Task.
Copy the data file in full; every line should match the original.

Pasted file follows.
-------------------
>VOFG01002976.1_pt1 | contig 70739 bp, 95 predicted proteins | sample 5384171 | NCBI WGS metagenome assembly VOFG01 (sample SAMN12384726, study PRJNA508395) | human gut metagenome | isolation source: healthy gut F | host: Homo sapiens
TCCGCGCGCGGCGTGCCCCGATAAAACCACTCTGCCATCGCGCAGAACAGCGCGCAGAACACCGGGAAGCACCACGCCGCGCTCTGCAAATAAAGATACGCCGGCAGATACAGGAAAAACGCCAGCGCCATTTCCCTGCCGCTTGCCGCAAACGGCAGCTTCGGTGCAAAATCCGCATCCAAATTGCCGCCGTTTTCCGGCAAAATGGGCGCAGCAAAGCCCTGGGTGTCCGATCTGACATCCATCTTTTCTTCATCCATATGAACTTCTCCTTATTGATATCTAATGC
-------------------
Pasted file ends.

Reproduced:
>VOFG01002976.1_pt1 | contig 70739 bp, 95 predicted proteins | sample 5384171 | NCBI WGS metagenome assembly VOFG01 (sample SAMN12384726, study PRJNA508395) | human gut metagenome | isolation source: healthy gut F | host: Homo sapiens
TCCGCGCGCGGCGTGCCCCGATAAAACCACTCTGCCATCGCGCAGAACAGCGCGCAGAACACCGGGAAGCACCACGCCGCGCTCTGCAAATAAAGATACGCCGGCAGATACAGGAAAAACGCCAGCGCCATTTCCCTGCCGCTTGCCGCAAACGGCAGCTTCGGTGCAAAATCCGCATCCAAATTGCCGCCGTTTTCCGGCAAAATGGGCGCAGCAAAGCCCTGGGTGTCCGATCTGACATCCATCTTTTCTTCATCCATATGAACTTCTCCTTATTGATATCTAATGC